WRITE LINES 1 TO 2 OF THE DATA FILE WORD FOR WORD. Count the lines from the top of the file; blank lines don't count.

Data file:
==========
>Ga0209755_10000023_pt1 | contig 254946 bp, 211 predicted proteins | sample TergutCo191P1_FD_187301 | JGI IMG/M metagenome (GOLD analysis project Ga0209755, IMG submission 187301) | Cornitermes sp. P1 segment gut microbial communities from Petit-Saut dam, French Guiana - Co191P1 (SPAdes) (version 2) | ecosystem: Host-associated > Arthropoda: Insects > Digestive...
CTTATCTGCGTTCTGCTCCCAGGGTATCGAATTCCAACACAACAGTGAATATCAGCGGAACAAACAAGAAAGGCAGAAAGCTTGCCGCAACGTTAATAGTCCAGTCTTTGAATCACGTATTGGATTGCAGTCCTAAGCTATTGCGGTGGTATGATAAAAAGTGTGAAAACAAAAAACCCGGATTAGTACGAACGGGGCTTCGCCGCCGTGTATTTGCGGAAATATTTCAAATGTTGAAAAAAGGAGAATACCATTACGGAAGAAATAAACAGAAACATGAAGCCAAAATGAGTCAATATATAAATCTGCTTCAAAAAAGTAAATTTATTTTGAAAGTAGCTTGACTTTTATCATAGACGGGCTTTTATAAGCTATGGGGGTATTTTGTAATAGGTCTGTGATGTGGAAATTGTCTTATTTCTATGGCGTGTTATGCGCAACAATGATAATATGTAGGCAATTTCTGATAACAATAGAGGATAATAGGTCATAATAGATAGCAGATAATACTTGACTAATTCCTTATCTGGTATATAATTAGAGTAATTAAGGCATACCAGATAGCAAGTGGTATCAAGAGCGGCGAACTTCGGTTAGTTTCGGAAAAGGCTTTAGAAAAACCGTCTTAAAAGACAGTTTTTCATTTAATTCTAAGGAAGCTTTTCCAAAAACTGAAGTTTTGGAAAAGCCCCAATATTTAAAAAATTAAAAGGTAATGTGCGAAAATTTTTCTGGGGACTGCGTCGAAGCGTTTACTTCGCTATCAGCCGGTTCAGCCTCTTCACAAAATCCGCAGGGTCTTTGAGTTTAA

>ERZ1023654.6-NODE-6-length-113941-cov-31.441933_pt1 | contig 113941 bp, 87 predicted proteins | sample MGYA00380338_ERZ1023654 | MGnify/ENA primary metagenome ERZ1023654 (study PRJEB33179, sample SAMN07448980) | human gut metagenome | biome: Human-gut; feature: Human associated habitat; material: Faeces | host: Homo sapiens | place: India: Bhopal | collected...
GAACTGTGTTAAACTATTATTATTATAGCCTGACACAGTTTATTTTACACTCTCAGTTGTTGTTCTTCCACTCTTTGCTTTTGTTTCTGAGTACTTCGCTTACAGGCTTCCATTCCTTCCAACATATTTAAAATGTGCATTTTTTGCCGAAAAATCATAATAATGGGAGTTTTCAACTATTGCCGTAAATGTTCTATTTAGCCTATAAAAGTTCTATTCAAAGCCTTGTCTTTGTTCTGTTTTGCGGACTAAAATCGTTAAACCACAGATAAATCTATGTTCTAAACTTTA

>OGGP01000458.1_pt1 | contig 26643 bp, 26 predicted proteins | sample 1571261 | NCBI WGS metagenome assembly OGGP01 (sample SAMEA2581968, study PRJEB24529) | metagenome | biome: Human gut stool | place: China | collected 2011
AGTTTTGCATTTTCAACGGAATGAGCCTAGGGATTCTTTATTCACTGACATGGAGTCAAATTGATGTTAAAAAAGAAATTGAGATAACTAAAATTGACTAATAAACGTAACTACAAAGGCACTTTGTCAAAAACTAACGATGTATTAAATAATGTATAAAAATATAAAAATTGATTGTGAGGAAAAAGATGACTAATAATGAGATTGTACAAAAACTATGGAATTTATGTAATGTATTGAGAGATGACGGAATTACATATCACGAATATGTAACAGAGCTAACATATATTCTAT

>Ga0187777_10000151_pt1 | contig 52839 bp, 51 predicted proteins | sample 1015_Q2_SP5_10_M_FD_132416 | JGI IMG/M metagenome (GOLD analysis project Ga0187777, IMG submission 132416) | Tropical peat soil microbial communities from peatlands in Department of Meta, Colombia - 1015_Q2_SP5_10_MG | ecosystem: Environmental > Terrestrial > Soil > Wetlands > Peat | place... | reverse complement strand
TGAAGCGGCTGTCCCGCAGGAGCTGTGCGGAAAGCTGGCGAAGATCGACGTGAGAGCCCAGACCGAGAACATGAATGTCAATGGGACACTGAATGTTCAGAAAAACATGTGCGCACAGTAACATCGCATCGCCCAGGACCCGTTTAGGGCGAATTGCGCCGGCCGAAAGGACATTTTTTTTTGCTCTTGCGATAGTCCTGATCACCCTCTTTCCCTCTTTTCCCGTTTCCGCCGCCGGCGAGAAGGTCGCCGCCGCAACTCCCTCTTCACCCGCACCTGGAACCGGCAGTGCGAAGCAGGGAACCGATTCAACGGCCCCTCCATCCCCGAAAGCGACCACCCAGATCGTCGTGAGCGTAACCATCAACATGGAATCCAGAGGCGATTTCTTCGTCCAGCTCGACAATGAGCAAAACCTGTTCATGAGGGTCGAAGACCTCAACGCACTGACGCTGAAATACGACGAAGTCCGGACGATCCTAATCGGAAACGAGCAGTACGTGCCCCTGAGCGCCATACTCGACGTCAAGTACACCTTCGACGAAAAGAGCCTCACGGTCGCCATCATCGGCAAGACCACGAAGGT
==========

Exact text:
>Ga0209755_10000023_pt1 | contig 254946 bp, 211 predicted proteins | sample TergutCo191P1_FD_187301 | JGI IMG/M metagenome (GOLD analysis project Ga0209755, IMG submission 187301) | Cornitermes sp. P1 segment gut microbial communities from Petit-Saut dam, French Guiana - Co191P1 (SPAdes) (version 2) | ecosystem: Host-associated > Arthropoda: Insects > Digestive...
CTTATCTGCGTTCTGCTCCCAGGGTATCGAATTCCAACACAACAGTGAATATCAGCGGAACAAACAAGAAAGGCAGAAAGCTTGCCGCAACGTTAATAGTCCAGTCTTTGAATCACGTATTGGATTGCAGTCCTAAGCTATTGCGGTGGTATGATAAAAAGTGTGAAAACAAAAAACCCGGATTAGTACGAACGGGGCTTCGCCGCCGTGTATTTGCGGAAATATTTCAAATGTTGAAAAAAGGAGAATACCATTACGGAAGAAATAAACAGAAACATGAAGCCAAAATGAGTCAATATATAAATCTGCTTCAAAAAAGTAAATTTATTTTGAAAGTAGCTTGACTTTTATCATAGACGGGCTTTTATAAGCTATGGGGGTATTTTGTAATAGGTCTGTGATGTGGAAATTGTCTTATTTCTATGGCGTGTTATGCGCAACAATGATAATATGTAGGCAATTTCTGATAACAATAGAGGATAATAGGTCATAATAGATAGCAGATAATACTTGACTAATTCCTTATCTGGTATATAATTAGAGTAATTAAGGCATACCAGATAGCAAGTGGTATCAAGAGCGGCGAACTTCGGTTAGTTTCGGAAAAGGCTTTAGAAAAACCGTCTTAAAAGACAGTTTTTCATTTAATTCTAAGGAAGCTTTTCCAAAAACTGAAGTTTTGGAAAAGCCCCAATATTTAAAAAATTAAAAGGTAATGTGCGAAAATTTTTCTGGGGACTGCGTCGAAGCGTTTACTTCGCTATCAGCCGGTTCAGCCTCTTCACAAAATCCGCAGGGTCTTTGAGTTTAA